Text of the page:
Saturday, May 31, 2008

The Quest for the EduGrail....Empowering digitally respectful citizens

As our district really begins to explore the uses of the digital world to improve educational opportunities, the powers that be are really grappling with the balance between network and data security and allowing students access to all the tools that empower and engage them.

Currently we see pockets of school administrators and teachers finding ways around the restrictions placed on them. This to me serves only to exasperate the situation. In discussions with our district's Tech managers, the countless number of times that students have abused their internet access are used as justification for the pretty heavy handed censorship that the filters our district has purchased provide. To me the solution lies in our ability to educate and empower our students to be respectful and responsible digital citizens. This is part of a greater goal to work towards intrinsically motivated students. Something that I have been calling our EduGrail. The holy grail of education. We have yet to discover a one stop shop solution to student misuse of the internet. Along the way we have found pieces of the puzzle. One such piece is the ideas that stem from "Choice Theory".

Choice Theory (originally called Control Theory) was first coined so by William Glasser in the early 1970's. The mega-paraphrasical version of Choice Theory, would state that all behaviour has purpose and that the purpose is to meet one of five needs. The five needs being freedom, fun, belonging, power and physical survival. Now you take Glasser's work with choice theory and reality therapy, an understanding of a personal quality world and the circle of courage from the First Nations and you get an excellent base of knowledge that Diane Gossen (a former student of the Glasser Institute) has masterfully woven together and called "Restitution".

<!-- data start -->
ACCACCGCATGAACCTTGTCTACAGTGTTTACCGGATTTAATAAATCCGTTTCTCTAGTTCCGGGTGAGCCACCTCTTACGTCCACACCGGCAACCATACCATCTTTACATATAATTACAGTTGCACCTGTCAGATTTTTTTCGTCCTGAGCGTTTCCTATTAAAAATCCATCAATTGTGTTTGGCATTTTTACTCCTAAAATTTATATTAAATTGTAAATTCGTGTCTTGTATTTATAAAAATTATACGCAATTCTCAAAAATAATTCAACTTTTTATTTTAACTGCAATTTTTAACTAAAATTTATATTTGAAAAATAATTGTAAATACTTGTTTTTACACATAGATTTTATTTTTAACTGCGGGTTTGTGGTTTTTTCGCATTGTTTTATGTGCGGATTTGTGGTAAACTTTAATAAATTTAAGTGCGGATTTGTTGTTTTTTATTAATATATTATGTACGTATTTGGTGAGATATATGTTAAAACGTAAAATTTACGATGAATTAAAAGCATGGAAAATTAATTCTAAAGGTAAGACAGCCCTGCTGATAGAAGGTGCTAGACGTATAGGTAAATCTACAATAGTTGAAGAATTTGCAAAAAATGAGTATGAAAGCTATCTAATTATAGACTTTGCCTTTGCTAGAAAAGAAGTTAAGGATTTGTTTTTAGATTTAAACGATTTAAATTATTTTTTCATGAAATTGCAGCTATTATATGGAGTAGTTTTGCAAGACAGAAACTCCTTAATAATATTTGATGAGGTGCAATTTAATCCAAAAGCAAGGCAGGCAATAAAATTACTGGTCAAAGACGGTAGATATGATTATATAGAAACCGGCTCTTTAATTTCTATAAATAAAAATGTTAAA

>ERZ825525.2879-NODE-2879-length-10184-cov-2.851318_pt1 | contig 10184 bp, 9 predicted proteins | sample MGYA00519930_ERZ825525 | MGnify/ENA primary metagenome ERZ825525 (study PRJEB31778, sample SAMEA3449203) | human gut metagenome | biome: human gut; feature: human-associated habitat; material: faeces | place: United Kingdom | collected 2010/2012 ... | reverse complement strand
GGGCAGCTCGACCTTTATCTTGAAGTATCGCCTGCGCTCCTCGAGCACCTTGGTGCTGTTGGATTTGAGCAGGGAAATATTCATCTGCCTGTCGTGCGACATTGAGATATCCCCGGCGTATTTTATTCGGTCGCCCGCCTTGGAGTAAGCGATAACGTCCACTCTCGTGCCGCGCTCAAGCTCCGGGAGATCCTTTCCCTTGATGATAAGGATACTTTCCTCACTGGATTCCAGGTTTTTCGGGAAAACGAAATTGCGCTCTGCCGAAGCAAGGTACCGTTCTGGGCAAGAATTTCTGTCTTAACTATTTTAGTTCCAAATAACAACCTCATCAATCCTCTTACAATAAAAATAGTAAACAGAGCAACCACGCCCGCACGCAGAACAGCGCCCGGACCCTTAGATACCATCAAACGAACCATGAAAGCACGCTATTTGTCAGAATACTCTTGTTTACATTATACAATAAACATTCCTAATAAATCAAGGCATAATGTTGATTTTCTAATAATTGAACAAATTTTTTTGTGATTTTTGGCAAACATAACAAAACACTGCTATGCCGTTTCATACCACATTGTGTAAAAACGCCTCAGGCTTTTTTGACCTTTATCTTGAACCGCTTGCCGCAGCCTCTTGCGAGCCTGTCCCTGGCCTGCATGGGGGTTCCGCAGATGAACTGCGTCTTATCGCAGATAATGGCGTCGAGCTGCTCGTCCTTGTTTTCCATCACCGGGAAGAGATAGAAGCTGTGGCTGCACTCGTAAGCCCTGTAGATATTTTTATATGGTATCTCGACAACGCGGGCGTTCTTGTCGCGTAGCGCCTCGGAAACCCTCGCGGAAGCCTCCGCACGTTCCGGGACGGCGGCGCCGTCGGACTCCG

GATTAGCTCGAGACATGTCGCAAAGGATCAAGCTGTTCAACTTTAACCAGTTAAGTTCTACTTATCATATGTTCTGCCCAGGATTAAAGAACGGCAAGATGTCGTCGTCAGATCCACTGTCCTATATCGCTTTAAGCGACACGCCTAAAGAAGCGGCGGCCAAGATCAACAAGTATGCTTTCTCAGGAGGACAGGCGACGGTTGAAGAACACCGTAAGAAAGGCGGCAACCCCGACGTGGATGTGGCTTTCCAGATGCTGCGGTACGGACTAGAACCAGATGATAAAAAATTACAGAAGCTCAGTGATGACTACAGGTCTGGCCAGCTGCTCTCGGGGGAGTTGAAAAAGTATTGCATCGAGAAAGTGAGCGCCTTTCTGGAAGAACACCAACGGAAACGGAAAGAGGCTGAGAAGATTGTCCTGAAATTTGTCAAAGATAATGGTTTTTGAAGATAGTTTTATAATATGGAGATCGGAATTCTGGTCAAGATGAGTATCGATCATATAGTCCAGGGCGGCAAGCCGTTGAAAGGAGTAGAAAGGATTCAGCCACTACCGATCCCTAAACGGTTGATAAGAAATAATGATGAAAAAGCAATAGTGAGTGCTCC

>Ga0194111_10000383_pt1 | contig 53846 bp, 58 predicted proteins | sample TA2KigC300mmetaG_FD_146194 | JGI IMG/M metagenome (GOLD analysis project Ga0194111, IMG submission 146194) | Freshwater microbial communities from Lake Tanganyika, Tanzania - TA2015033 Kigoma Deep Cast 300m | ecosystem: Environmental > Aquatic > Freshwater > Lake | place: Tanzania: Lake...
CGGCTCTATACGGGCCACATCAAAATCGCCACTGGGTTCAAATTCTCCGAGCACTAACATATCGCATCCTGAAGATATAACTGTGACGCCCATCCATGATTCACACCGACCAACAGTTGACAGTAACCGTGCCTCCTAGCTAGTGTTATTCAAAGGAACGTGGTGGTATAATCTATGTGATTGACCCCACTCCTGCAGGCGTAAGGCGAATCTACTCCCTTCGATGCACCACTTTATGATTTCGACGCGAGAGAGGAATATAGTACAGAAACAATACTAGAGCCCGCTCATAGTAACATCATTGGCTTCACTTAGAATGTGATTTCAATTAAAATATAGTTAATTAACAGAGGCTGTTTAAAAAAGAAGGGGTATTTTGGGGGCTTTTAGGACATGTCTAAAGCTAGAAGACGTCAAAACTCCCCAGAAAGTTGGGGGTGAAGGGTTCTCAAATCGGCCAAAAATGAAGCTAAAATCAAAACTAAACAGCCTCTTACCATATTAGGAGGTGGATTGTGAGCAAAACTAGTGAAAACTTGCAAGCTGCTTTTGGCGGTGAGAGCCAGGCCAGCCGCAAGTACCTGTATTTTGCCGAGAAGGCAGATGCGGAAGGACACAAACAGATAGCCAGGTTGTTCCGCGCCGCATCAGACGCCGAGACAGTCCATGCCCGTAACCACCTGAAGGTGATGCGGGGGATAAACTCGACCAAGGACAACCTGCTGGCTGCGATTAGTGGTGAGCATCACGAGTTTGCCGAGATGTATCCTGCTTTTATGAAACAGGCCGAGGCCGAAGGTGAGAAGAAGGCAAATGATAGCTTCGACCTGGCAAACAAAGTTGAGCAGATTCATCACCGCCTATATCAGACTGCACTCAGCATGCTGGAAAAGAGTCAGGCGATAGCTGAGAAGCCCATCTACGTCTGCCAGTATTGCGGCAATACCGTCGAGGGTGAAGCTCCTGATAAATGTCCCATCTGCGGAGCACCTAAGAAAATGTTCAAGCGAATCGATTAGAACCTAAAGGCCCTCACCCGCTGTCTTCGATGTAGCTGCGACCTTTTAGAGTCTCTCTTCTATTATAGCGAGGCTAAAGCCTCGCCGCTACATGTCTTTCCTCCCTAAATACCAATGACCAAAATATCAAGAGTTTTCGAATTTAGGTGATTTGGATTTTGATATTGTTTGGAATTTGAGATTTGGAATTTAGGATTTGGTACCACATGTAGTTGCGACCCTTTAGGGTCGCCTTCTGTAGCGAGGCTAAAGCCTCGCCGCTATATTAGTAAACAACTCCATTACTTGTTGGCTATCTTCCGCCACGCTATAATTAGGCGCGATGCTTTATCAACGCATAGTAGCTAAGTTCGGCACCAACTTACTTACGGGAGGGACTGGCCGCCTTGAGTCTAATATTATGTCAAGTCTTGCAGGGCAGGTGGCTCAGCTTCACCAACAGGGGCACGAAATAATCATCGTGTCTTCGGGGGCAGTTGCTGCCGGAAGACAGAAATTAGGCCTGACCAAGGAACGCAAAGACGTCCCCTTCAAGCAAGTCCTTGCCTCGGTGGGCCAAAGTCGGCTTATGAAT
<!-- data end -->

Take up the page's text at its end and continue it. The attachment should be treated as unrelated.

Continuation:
Restitution has long been thought of as the pay back. However, the Restitution that Gossen teaches is actually a pay forward. She has constructed many strategies to help students be responsible and respectful in the classroom and on the playground. So it only makes sense to work to bring these ideas into the digital world. Gossen's book, "It's All About We" is an important read for all educators. It helps us understand the motivation behind the behaviour and the path to ensuring that if mistakes are made that blame, shame, and punishment are counterproductive. If a child (or anyone for that matter) can repair the relationship that was damaged by the mistake then he/she returns to that community feeling strengthened as does those who's needs were infringed upon. Gossen's ideas are not only for when a mistake is made, but more relevant to this blog post, her ideas serve as an excellent framework for explicitly teaching what it means to be a digitally respectful and responsible citizen. The next several posts will be break down various key concepts from Gossen's resources and how they apply to elementary students using the internet in a responsible and respectful way. Your thoughts on this matter would be greatly appreciated as it would help shape the conversation. There is nothing better than debate to motivate research.

A caveat to this post. My experience with elementary students using the internet and other digital tools has convinced me that not only do the vast majority of the students use the internet appropriately, but they also are quite savvy when it comes to not being exploited. However, it only takes a minimal number of negative cases to stir up the safety nets. So, really, this is an attempt to create a curriculum that justifies the unfiltered use of the internet to the powers that be.

1 comment:

Dave Truss said...

It was your push that directed me to Restitution when we worked together. And now that I am a VP I can really see the value! As you said to me, it didn't seem like a big deal because I 'did it in my class anyway'. But now that I am responsible for much of the discipline in the school, often with little power to do much until 'after the fact', I can really see the value in "Making Things Right"!
I like how you related this to digital citizenship.
Thanks for the great post!